DR. HOOK- Ticked off: You don't have to live in the Rockies

John Denver's songs confuse me because I think they all sound alike. Nature, nature, nature. For example, I thought the lyrics to "Rocky Mountain High" were "Rocky Mountain High, West Virginia," instead of Colorado. West Virginia is in "Country Roads" (and, yes, I know all the state capitals, but I thought it was poetic license).

Then while my friends were singing "Rocky..." on my professional karaoke machine, they said he was singing about getting high on drugs. Na-uh! I'm so naïve. So why didn't he just sing, "Rocky Mountain Spotted Fever, West Virginia– er, Colorado"?

 Rocky Mountain Spotted Fever (RMSF) sounds like it should only be in the Rockies, but it was first described in Snake River Valley, Idaho. RMSF is in all the Americas, and in the US is most common in the Southeast and the south central states. In fact, I'm writing this article because Anne, a reader and a viewer, asked me to talk about it since her spouse is recovering from RMSF in Charlottesville. 

 The brown dog tick, Rhipicephalus sanguineus, is thought to carry the bacterium (not "bacteria" according to one of my readers– so there you go, doctor!) that causes RMSF. Rickettsia rickettsii is this bacterium, which sounds redundant like that Billy Idol song, "Mony Mony" (may I never hear that song at another wedding).

 So Fido needs to be checked every day before Mr. Tick jumps onto you and bites you. Probably it takes at least 24 hours before a tick can infect you, so people should look for ticks on their own bodies every day, especially those who live in rural or suburban areas. Outdoor types are more at risk for tick bites because ticks like grassy, bushy areas. RMSF is most common in the spring and early summer and in middle-aged white men.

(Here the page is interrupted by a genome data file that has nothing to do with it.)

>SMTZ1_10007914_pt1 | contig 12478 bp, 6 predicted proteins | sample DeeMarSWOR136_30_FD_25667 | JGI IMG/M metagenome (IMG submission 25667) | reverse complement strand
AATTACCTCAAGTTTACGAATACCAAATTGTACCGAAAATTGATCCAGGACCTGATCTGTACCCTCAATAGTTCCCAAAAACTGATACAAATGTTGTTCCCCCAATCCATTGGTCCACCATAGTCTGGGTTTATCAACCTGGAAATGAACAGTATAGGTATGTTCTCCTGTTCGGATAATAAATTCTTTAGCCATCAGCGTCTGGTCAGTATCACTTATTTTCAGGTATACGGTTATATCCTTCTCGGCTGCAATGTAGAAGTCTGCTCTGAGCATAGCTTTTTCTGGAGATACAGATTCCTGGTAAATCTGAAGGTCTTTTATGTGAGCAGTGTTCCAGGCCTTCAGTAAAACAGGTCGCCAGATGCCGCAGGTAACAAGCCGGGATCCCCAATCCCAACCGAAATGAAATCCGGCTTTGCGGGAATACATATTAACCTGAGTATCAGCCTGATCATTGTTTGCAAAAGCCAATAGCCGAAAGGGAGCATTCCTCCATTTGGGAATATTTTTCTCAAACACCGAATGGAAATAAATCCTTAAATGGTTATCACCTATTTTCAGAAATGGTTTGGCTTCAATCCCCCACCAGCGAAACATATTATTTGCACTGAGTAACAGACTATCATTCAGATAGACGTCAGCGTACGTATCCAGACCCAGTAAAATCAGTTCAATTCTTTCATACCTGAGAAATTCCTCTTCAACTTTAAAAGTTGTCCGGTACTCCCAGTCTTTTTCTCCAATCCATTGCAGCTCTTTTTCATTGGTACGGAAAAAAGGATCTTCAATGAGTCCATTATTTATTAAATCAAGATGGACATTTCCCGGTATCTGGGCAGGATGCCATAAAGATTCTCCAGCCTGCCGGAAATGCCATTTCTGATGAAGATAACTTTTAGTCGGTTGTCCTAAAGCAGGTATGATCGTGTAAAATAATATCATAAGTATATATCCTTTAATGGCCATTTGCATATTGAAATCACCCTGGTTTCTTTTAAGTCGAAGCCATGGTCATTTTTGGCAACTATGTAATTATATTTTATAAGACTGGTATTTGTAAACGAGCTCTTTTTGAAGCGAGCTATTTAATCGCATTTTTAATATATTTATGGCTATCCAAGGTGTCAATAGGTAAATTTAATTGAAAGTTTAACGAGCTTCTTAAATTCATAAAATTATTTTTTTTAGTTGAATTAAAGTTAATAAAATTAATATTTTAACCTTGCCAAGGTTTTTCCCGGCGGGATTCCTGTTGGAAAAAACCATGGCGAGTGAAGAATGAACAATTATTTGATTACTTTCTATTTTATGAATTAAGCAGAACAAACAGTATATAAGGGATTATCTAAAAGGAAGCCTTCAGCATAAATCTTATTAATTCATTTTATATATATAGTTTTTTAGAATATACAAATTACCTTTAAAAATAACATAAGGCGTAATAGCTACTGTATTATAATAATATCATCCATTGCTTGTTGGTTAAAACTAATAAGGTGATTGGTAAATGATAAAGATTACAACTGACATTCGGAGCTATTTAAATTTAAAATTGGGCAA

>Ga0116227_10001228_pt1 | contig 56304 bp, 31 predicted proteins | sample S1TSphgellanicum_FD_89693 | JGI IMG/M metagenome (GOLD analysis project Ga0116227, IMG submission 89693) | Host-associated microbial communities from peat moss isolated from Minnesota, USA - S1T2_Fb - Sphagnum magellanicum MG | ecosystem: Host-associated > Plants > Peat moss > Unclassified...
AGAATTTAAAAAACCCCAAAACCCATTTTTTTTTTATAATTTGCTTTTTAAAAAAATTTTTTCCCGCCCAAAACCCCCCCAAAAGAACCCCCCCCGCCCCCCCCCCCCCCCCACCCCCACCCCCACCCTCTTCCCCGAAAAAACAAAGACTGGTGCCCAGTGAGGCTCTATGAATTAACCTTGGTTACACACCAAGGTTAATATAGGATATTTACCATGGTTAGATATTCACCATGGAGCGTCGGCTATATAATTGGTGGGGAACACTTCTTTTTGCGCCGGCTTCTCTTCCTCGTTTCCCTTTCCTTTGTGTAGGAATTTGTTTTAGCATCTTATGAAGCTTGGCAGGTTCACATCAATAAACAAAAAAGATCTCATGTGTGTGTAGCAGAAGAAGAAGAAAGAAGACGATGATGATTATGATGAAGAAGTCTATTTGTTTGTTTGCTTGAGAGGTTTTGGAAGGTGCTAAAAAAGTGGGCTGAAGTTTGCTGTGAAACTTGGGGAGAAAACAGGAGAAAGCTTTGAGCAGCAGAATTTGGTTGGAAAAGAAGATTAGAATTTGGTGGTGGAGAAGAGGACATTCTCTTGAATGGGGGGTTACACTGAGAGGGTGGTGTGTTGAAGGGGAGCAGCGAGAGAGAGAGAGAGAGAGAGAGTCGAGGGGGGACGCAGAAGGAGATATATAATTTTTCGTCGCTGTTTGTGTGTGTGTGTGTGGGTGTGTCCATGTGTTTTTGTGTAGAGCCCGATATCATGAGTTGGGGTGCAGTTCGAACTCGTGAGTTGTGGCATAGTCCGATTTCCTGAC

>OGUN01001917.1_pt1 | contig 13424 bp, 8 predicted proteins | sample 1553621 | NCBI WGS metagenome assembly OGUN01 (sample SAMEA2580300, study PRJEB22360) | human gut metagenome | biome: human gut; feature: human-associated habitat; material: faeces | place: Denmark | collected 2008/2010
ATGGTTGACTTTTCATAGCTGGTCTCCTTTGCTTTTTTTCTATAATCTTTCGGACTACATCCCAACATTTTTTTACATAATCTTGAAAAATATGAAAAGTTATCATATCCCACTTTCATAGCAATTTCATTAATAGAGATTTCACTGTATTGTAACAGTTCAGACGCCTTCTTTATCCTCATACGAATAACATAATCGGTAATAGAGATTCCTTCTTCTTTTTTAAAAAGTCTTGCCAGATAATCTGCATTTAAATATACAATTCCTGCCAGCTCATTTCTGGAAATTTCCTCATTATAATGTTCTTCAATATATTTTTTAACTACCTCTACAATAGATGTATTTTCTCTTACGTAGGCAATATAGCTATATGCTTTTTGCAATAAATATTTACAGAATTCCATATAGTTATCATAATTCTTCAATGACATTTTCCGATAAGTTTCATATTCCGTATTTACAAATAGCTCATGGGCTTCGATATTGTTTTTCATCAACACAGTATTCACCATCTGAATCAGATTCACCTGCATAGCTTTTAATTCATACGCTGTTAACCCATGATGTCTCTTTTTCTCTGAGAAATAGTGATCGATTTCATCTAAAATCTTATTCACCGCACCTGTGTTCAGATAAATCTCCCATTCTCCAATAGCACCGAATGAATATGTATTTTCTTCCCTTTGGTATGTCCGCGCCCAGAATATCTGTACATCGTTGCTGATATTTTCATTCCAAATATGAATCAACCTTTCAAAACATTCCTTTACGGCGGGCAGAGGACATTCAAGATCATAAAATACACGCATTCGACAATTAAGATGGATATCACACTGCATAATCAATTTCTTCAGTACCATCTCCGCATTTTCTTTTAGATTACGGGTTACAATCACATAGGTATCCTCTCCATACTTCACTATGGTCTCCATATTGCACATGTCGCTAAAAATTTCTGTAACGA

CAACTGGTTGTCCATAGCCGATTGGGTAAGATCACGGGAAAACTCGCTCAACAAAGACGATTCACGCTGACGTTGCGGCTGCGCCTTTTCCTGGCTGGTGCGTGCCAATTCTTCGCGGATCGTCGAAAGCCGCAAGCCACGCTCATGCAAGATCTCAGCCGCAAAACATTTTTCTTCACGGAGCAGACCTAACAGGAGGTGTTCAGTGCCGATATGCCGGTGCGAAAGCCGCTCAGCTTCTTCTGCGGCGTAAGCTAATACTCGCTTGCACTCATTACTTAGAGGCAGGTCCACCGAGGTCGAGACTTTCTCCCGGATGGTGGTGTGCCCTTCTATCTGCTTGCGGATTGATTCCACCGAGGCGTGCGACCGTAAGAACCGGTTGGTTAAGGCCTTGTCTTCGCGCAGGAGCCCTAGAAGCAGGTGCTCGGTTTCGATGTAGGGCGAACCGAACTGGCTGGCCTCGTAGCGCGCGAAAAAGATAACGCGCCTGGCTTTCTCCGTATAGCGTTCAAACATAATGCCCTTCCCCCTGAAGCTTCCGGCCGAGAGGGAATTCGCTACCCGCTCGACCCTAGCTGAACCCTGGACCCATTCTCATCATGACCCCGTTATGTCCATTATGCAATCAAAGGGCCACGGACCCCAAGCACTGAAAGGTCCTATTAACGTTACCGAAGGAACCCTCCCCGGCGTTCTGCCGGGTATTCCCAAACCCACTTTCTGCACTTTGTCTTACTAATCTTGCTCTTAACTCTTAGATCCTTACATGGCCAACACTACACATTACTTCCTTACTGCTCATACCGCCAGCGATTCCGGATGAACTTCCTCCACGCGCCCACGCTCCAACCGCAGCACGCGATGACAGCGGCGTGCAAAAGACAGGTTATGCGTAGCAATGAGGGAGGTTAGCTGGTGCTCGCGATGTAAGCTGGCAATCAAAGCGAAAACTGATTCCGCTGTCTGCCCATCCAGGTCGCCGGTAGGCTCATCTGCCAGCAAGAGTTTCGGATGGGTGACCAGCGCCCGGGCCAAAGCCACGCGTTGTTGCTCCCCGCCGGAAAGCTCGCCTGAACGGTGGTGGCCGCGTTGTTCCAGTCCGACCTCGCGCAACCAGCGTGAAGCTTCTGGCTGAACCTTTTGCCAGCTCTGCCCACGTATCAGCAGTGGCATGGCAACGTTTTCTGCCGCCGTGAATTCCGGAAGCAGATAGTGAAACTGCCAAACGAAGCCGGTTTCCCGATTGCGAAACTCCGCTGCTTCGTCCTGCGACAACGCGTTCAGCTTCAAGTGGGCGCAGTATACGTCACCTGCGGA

Once Rickettsia rickettsii infects the body, the incubation period is about 2-14 days. Then flu-like symptoms start, in particular the fever (as in the name of the disease). Body aches, headache, and nausea occur. For kids, severe belly aches are more common. 

 Rash? Oh, yes! That's the funny part of this disease. The rash usually doesn't occur until 3-5 days after the onset of symptoms. (So maybe this disease should be renamed, "Rocky Mountain though more common in the south Fever with a late Spots.")

 The non-itchy rash starts on the wrists and ankles and spreads out to the whole body, including the palms and soles. The tiny red spots become somewhat confluent into large polka dots. ("She wore an itsy bitsy teeny weeny red polka dot...") But in 10 percent of the cases, a rash does not occur. And since the rash comes rather late at times, depending on it for diagnosis can lead to problems. The later a person is treated for RMSF, the higher chance of mortality. Tick-tock-tick-tock– literally.

 Advanced RMSF can cause bleeding, swelling, coughing, gangrene, and neurological problems including seizure. The overall mortality rate is about 3 percent, although one study showed it was 6.5 percent for those treated by day five of illness, and 22.9 percent for those treated after day five.

 Early diagnosis cannot be made from blood tests. So treatment is based on history and physical exam. Bringing in the tick doesn't usually help because a diagnosis isn't going to be made from it.

 Antibiotic is usually effective. Prophylaxis with bug repellent (so you can smell OFF-ful), and wearing long tucked-in pants and long-sleeve shirts (I know, not fashionable) in the "wilderness" can keep ticks off the body.

 So, as far as Anne's husband is concerned, after four weeks in the hospital, I hope he's doing better. If he's ticked off about getting RMSF, well... he was. I would not recommend singing "Sweet Surrender" to cheer his spirits, and especially not "Rocky Mountain High."

Dr. Hook cracks a joke or two, but he's a renowned physician with a local practice. Email him with your question.